AIG may join lawsuit against government over $182b bailout
A leading congressional Democrat called criticism of the deal's terms "utterly ridiculous," and former New York Attorney General Eliot Spitzer - who probed AIG when he was in office - called the prospect of a suit "insulting to the public."
The White House declined to comment on the potential for a lawsuit but defended the $182 billion bailout.
Meanwhile, newly elected Senator Elizabeth Warren, feared by Wall Street as a potential thorn in its side on the Senate Banking Committee, called the suit talk "outrageous" and said the company should not "bite the hand that fed them for helping them out in a crisis."
The move would be something of a shock, given that AIG just launched a high-profile television ad campaign called "Thank you, America," in which it offers the public its gratitude for the bailout. On Tuesday, the company promoted the ads on Twitter, even as it came under fire over the lawsuit.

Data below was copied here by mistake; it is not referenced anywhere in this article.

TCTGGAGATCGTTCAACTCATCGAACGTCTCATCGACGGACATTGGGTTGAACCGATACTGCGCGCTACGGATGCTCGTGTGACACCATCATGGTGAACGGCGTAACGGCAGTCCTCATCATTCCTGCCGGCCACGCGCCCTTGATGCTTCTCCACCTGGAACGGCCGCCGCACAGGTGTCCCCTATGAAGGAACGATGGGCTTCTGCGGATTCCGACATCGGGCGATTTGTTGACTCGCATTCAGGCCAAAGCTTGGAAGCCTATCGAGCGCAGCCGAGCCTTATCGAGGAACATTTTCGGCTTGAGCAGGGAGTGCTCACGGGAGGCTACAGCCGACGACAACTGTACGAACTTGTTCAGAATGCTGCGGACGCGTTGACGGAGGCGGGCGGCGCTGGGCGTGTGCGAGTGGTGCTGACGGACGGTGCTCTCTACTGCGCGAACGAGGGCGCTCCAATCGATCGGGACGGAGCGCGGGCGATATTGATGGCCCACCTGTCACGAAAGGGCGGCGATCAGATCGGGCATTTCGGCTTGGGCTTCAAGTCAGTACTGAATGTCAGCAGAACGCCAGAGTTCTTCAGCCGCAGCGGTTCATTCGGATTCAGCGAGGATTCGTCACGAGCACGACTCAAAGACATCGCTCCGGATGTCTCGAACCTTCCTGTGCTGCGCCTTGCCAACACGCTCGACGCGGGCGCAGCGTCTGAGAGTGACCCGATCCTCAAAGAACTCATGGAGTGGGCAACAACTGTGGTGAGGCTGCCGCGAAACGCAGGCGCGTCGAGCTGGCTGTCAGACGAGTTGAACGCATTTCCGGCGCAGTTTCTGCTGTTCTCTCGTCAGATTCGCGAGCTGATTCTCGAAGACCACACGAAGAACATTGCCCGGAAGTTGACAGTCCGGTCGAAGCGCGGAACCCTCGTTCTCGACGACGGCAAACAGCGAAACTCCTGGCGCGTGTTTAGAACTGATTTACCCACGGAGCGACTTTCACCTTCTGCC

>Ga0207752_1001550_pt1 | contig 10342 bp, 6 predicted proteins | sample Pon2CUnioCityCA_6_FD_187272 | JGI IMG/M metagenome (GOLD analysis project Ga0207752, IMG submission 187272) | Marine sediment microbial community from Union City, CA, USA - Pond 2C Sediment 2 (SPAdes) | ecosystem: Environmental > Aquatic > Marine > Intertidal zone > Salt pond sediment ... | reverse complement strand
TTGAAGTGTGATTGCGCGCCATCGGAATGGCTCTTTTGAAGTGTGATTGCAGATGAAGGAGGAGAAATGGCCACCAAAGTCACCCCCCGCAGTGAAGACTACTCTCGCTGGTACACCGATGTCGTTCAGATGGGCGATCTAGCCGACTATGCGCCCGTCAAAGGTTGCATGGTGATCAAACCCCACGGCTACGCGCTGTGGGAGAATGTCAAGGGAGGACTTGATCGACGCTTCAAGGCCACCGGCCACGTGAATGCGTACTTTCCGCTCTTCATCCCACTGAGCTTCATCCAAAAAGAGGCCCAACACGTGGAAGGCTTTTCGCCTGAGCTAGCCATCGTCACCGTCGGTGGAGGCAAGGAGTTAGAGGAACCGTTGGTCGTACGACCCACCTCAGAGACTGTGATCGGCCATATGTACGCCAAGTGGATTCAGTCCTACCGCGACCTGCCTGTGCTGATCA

Securities experts said AIG's board needs to consider the matter as part of its fiduciary duty, but also said it was unlikely they will actually join. AIG said its board would meet Wednesday to discuss joining a lawsuit filed against the government by the insurer's former chief executive, Maurice "Hank" Greenberg. Greenberg, whose Starr International owned 12 percent of AIG before its near-collapse, has accused the New York Fed of using the rescue to bail out Wall Street banks at the expense of shareholders, and of being a "loan shark" by charging exorbitant interest of 14.5 percent on the initial loan.
"If AIG enters this suit it would be the equivalent of a patient suing their doctor for saving their life," said Mark Williams, a former Federal Reserve bank examiner who teaches in the finance department at Boston University.
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